Three Motorcycling Superstars Record Online Videos Urging Congress to Stop the Ban on Youth ATVs and Motorcycles
Spies, Schwantz and Maddison Encourage Fans to Add their Voices
IRVINE, March 2, 2010 – Motorcycling superstars Ben Spies, Kevin Schwantz and Robbie Maddison each recorded videos at the recent Dealer Expo 2010 in Indianapolis encouraging Congress to stop the ban on youth-model ATVs and motorcycles. They also called on all race fans and riders to get involved.
All of the videos can be viewed at the Motorcycle Industry Council’s YouTube channel: www.youtube.com/motoindustrycouncil.
Concerned riders sent more than 190,000 electronic messages to Congress since the latest phase of the Stop the Ban campaign began three weeks ago.
World Superbike Champion Spies encouraged fans and riders to visit www.stopthebannow.com and learn about ways to have their voices heard by legislators. Schwantz, his mentor and fellow Texan, had even more to say.
“I really would like to see everybody in Washington get a grip on this,” said Schwantz, the 1993 500cc World Road Racing Champion. “I really would like to see the ban on motorcycle sales to young kids taken away, because it’s an outlet that keeps them out of lots of other trouble.. I knew if I wasn’t a good kid at school, and if I didn’t make good grades, I wasn’t going to get to ride my motorcycle at the end of the day. Take that ban away, and let those kids ride those bikes.”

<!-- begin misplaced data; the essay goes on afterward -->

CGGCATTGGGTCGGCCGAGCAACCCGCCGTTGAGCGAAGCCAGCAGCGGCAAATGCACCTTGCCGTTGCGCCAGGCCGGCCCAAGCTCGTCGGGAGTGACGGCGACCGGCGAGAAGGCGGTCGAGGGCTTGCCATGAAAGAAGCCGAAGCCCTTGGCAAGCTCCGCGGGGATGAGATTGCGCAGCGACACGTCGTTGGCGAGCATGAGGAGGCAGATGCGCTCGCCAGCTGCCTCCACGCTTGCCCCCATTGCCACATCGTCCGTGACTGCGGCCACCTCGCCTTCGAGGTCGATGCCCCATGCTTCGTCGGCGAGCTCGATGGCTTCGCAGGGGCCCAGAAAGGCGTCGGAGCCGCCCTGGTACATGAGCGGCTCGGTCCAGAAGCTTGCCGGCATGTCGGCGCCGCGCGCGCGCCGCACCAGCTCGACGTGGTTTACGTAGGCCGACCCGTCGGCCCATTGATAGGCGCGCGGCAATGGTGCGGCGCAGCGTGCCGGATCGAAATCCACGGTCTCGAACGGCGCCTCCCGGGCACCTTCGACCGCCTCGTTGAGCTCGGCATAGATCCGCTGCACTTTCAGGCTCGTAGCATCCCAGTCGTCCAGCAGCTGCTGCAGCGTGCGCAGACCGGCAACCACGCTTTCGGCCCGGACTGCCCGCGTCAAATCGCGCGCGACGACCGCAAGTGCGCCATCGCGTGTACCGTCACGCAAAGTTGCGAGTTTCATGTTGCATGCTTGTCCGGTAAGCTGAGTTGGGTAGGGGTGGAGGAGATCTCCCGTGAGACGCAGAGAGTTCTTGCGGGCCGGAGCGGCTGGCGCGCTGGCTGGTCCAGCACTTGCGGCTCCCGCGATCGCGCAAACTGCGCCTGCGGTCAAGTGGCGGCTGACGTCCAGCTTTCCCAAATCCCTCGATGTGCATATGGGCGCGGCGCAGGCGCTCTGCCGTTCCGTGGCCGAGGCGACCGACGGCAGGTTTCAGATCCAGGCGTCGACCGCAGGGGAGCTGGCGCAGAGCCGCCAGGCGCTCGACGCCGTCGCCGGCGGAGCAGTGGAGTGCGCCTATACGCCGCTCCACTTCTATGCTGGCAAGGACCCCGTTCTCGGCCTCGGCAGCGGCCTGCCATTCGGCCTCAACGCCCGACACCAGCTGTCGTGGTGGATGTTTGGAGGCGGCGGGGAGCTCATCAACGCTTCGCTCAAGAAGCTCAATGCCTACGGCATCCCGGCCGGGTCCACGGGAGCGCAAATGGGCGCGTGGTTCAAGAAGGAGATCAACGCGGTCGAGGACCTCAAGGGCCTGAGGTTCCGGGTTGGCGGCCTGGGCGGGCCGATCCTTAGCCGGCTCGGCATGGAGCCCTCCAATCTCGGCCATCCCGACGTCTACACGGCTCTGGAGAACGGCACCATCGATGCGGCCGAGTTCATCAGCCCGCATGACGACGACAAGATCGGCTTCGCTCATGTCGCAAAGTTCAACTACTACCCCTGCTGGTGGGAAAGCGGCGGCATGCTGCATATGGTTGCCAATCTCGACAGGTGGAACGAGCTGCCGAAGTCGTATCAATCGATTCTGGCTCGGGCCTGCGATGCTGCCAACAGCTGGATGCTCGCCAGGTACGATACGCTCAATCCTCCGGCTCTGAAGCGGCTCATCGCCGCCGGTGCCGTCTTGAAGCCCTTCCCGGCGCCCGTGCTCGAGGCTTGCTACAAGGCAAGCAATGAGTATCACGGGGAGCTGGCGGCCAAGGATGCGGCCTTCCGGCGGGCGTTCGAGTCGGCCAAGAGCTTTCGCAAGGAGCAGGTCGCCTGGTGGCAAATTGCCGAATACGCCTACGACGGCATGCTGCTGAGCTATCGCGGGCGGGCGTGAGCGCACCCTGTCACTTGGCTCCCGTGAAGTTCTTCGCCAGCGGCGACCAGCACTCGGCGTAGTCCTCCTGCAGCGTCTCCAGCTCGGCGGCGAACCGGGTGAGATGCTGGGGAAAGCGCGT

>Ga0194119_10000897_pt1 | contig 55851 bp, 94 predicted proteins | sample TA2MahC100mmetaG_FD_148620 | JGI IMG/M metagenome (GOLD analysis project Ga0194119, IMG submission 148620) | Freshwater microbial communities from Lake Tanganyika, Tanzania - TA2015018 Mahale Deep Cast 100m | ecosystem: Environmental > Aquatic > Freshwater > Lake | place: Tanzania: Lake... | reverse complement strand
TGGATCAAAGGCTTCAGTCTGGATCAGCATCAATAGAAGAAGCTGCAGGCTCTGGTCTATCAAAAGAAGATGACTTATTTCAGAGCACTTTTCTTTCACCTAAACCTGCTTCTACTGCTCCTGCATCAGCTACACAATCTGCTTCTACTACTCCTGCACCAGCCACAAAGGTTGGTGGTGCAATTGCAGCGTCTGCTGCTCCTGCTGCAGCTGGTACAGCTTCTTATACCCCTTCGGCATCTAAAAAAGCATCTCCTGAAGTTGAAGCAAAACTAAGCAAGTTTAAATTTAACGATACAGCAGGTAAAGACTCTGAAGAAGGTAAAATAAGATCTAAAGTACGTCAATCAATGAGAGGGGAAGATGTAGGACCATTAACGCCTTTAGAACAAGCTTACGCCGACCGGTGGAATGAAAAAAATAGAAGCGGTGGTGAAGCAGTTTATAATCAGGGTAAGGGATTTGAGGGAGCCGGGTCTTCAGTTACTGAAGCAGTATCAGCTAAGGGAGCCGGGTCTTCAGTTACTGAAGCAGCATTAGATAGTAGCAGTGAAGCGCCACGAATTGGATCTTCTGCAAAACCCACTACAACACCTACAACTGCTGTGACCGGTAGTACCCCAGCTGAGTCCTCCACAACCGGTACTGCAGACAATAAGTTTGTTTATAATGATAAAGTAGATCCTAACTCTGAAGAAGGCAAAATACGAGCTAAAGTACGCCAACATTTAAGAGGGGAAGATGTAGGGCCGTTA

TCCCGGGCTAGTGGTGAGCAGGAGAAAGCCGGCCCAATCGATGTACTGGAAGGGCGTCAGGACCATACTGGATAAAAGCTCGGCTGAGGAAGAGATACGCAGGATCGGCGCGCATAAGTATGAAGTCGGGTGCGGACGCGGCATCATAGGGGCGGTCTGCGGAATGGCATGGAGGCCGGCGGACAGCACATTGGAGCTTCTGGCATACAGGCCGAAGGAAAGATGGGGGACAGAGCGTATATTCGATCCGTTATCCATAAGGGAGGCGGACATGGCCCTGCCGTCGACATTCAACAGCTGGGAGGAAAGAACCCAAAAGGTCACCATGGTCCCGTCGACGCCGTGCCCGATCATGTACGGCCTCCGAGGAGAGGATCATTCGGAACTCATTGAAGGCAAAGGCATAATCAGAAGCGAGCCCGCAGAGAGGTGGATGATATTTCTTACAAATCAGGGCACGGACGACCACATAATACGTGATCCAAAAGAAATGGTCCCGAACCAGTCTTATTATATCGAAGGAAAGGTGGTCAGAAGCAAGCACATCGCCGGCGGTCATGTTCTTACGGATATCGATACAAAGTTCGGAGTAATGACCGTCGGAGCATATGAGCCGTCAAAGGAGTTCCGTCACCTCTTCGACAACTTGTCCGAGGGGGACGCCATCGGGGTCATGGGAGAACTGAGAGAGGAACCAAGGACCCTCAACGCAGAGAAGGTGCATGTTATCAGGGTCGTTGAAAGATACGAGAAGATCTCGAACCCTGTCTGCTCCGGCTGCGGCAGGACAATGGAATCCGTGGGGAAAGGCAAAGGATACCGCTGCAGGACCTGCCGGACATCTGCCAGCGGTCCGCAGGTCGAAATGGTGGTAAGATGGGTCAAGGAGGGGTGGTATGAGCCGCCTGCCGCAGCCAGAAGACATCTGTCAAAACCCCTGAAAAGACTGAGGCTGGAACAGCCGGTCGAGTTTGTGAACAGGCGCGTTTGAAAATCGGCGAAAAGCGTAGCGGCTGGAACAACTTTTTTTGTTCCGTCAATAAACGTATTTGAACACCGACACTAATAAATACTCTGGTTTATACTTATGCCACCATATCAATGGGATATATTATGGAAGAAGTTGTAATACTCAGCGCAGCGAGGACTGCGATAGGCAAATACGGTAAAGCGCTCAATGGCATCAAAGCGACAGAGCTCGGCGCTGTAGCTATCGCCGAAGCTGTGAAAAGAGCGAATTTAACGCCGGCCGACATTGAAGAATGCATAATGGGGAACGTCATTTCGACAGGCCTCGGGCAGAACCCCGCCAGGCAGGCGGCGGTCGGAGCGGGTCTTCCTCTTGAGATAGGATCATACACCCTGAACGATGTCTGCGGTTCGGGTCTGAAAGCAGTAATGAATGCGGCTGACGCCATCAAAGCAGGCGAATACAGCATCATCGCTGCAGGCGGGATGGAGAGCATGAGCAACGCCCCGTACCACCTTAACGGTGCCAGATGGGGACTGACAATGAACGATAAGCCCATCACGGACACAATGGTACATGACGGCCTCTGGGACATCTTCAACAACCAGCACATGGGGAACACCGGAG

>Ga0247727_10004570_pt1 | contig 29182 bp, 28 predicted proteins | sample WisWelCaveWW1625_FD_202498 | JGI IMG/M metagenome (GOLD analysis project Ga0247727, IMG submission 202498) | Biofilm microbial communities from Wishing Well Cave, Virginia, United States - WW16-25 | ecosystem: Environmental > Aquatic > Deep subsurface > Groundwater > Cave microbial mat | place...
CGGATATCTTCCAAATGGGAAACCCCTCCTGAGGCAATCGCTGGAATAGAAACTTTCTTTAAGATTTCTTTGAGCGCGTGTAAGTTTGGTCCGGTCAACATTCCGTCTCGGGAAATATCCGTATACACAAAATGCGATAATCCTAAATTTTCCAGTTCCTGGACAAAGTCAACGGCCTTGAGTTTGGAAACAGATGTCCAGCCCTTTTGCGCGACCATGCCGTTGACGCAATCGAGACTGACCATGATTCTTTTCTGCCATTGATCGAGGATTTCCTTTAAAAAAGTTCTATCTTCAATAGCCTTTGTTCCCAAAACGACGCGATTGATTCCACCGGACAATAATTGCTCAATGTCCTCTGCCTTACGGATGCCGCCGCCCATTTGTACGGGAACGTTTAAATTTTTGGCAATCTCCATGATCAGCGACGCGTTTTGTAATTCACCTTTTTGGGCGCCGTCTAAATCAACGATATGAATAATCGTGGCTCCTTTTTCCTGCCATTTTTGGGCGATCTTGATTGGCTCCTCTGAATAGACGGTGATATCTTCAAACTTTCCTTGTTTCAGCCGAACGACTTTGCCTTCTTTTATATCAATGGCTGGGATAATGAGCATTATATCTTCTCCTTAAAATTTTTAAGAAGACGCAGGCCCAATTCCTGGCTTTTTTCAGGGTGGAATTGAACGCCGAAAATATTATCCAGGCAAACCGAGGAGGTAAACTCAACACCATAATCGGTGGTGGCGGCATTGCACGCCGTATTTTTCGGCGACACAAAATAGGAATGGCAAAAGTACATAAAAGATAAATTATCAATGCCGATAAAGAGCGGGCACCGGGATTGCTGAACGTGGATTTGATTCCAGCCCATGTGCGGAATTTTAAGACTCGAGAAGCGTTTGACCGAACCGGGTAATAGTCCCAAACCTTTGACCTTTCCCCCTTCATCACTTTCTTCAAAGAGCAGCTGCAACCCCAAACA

Freestyle rider Robbie Maddison, who holds the Guinness World Record for the longest motorcycle jump, asked Congress to stop the ban and raised a key safety issue on his video. Youth ATV and two-wheel enthusiasts “need to be able to ride the right-sized bikes,” he said.
“We’re thrilled to have some of the top stars of motorcycling add their powerful voices to the cause of stopping the ban on youth ATVs and motorcycles,” said Tim Buche, President of the MIC. “We want to keep building momentum and engaging all enthusiasts, and these celebrity endorsements for our efforts help a great deal.”
The MIC states three key reasons why youth ATVs and motorcycles should be excluded from the CPSIA’s lead content provisions:
- The lead content poses no risk to kids. Experts estimate that the lead intake from kids’ interaction with metal parts is less than the lead intake from drinking a glass of water.
- The key to keeping youth safe is having them ride the right size vehicle. Kids are now at risk because the availability of youth ATVs and motorcycles is limited due to the lead ban.
- The lead ban harms businesses and jeopardizes jobs for no good reason while America is striving to grow its economy. The MIC estimates that a complete ban on youth model vehicles would result in about $1 billion in lost economic value in the retail marketplace every year.
The MIC Web site www.stopthebannow.com includes background information, FAQs, and public outreach tools for the Stop The Ban campaign.
The Motorcycle Industry Council exists to preserve, protect and promote motorcycling through government relations, communications and media relations, statistics and research, aftermarket programs, development of data communications standards, and activities surrounding technical and regulatory issues. It is a not-for-profit, national industry association representing manufacturers and distributors of motorcycles, scooters, motorcycle/ATV/ROV parts and accessories, and members of allied trades such as insurance, finance and investment companies, media companies and consultants.
The MIC is headquartered in Irvine, Calif., with a government relations office adjacent to Washington, D.C. First called the MIC in 1970, the organization has been in operation since 1914. Visit the MIC at www.mic.org.